By Marc Kovac
The Ohio Democratic Party has issued an ultimatum to the Republican-controlled state Legislature: Redraw the state’s congressional districts with input from the minority party or face a battle at the ballot box.
Democratic Party Chairman Chris Redfern also called on the Ohio House and Senate to postpone next year’s primary election, scheduled for March, to allow time to negotiate and implement the new maps.
“A May or June primary certainly would allow us to compromise and sit down and draw maps that reflect the will of the people of this state and not the will of a few politicians down the street,” Redfern said during a press conference Monday in Columbus. “Make no doubt, make no mistake, as Speaker [Bill] Batchelder has learned over the course of the last three days, we’re serious about this effort.”
The move leaves Ohio’s congressional delegation in a state of flux going into a pivotal 2012 presidential election year, with the deadline for candidate filings set for early December.
“There will be no congressional districts as drawn,” Redfern said. “Those districts have disappeared with this action and the ruling of the Ohio Supreme Court. The Legislature, rather than playing political games now, should come and sit down and draw districts that fully reflect the will of the people of this state.”
In a released statement, Batchelder, the Republican leader of the Ohio House, said the map approved by lawmakers and signed by Gov. John Kasich “meets and exceeds state and federal requirements for congressional redistricting, without question.”
He also criticized Democrats for the referendum effort.
“We are astounded that Chairman Redfern is not interested in maintaining a fair and legal map, particularly since Democrats in the House and Senate clearly did not participate in the process until it was too late,” Batchelder said. “His party made identical accusations during the previous redistricting 10 years ago about a map that actually gave the Democrats majority control over Ohio’s congressional delegation following the 2008 election.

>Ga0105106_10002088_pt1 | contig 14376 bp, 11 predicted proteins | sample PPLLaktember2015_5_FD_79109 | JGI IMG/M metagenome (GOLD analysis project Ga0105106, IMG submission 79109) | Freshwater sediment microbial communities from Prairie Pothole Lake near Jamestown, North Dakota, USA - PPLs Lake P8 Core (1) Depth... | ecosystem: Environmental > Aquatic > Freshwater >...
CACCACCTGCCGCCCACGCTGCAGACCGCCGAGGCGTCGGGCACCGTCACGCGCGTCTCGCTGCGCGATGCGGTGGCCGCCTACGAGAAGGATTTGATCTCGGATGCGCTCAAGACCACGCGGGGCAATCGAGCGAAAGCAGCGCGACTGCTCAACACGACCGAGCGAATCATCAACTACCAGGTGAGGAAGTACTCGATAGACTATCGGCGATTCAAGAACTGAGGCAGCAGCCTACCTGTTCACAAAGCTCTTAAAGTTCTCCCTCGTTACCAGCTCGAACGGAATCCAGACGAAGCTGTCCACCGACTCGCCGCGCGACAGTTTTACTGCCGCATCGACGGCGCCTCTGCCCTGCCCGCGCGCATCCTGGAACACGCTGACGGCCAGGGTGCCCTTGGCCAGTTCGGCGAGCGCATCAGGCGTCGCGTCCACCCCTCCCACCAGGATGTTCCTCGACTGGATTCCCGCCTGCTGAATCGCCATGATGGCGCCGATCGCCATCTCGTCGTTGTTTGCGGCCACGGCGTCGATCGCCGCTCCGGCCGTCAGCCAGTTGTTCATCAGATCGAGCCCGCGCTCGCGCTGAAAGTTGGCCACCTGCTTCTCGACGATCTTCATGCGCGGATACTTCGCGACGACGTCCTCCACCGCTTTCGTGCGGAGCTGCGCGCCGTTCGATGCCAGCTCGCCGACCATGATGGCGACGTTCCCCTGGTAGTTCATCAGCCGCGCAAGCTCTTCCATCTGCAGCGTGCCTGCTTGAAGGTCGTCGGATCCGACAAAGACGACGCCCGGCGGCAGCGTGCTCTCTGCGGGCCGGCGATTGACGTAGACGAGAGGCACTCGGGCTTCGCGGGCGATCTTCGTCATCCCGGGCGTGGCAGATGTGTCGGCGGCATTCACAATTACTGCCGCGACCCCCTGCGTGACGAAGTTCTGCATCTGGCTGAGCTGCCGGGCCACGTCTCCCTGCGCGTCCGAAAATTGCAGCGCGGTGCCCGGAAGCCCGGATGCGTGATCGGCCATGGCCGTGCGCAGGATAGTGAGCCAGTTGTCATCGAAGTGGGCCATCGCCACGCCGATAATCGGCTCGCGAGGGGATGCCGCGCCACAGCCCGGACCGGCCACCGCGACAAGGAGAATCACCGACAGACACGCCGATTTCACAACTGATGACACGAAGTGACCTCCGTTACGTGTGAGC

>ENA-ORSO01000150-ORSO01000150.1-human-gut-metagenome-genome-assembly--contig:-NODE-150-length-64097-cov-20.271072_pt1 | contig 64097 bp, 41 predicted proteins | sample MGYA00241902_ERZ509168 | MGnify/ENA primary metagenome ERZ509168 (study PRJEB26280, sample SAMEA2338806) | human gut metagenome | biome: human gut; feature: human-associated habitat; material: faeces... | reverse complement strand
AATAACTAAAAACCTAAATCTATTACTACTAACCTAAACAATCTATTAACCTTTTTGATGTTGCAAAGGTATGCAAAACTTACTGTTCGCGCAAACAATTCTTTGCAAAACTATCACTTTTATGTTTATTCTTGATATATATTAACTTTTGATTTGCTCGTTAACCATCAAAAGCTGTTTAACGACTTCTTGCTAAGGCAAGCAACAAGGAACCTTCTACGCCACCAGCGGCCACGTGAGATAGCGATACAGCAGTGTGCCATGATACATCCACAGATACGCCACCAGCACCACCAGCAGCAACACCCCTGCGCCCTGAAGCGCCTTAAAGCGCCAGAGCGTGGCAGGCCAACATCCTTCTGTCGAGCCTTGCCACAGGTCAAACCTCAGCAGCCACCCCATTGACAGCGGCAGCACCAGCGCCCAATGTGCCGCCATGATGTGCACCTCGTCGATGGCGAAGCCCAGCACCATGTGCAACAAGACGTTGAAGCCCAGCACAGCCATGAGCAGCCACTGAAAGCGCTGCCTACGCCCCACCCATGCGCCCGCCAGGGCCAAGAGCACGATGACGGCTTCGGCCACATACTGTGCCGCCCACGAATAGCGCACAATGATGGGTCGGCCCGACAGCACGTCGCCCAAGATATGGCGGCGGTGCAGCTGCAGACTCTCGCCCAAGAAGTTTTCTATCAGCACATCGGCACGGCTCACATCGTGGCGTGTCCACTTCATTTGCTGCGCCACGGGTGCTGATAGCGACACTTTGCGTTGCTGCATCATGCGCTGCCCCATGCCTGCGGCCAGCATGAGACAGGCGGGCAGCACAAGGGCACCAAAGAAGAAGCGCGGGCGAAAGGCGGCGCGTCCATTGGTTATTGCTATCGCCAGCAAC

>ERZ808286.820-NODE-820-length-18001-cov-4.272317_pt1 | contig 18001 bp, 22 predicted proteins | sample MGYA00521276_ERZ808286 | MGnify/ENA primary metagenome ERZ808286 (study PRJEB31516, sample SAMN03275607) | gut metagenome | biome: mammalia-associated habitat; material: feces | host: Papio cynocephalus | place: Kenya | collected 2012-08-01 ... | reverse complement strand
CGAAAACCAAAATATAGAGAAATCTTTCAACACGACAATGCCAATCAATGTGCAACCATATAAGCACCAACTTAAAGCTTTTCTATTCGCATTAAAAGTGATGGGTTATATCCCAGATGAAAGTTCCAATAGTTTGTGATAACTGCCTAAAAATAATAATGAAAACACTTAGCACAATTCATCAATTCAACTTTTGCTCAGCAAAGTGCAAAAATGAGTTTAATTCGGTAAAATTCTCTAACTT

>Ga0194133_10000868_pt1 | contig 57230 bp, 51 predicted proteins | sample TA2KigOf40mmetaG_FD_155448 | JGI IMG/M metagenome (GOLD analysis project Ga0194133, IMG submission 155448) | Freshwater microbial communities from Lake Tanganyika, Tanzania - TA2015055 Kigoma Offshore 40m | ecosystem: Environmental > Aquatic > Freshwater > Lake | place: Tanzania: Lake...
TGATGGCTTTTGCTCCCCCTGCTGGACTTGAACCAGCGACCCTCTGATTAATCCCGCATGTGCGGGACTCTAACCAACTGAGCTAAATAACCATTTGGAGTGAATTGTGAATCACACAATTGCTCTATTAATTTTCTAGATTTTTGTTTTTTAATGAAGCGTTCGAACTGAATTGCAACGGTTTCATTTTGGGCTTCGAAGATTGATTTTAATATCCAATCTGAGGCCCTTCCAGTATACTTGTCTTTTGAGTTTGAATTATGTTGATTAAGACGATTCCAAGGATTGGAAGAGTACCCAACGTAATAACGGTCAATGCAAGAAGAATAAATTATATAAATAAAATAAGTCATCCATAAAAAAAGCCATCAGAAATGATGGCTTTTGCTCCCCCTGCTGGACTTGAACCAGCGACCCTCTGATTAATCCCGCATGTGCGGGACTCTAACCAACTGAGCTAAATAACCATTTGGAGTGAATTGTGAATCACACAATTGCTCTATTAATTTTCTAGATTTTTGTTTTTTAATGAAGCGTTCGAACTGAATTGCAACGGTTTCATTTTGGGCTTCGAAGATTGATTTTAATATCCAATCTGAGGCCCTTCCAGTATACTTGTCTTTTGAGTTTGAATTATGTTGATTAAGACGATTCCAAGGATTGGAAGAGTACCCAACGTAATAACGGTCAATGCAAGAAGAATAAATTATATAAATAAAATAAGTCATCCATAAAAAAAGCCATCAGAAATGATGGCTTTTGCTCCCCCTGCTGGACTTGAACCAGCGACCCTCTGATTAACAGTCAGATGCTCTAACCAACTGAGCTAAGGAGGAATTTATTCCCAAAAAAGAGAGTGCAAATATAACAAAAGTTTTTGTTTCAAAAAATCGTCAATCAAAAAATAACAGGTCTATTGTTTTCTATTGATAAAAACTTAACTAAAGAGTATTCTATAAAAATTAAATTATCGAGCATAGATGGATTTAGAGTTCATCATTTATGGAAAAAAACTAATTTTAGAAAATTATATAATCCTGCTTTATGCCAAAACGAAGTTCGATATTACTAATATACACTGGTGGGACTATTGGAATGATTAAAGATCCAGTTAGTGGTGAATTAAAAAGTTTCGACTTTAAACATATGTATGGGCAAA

“Clearly, as has consistently been the case, Chairman Redfern’s comments and accusations are unfounded and totally without merit. The real story is that the Ohio Democratic Party’s plan is and continues to be to have federal judges — with a 3-to-1 chance of not being from Ohio — draw Ohio’s congressional lines, rather than the representatives who were elected by the people to do so.”
Congressional district lines are redrawn every decade to account for population changes noted in the decennial U.S. Census.
The Ohio House and Senate approved the congressional district maps last month in votes that were mostly along party lines, with a few Democratic members of the legislative black caucus joining Republicans in supporting the bill and a few GOP members joining Democrats in opposition.
The new plan includes 16 districts, down from 18 due to slow population growth in the state. A dozen appear to favor Republicans, while four others, including a new one covering much of the city of Columbus, would favor Democrats.
Republican supporters say the new maps will pass constitutional muster and were drawn within the confines of the law and court precedent.
Democratic opponents, however, contend the maps represent partisan gerrymandering at its worst and were drawn to ensure Republican victories over the next 10 years.
The Ohio Democratic Party threatened legal action or a voter referendum to stop the maps from taking effect. Republicans attempted to avoid the latter by adding an appropriation to the redistricting legislation — $2.75 million to help county elections boards educate voters about the new districts.
Under the Ohio Constitution, legislation including such spending authority takes effect immediately and may not be subject to a citizen referendum.
But Democrats filed suit with the Ohio Supreme Court, arguing that the congressional maps should be subject to a referendum. They also submitted about 2,000 initial signatures to Republican Secretary of State Jon Husted to start the referendum process.
Husted rejected the petitions, citing the appropriation and stating that the new districts took effect when Kasich signed the bill.
But the Supreme Court ruled late Friday the district lines were subject to referendum, and Democrats resubmitted the signatures to the secretary of state’s office.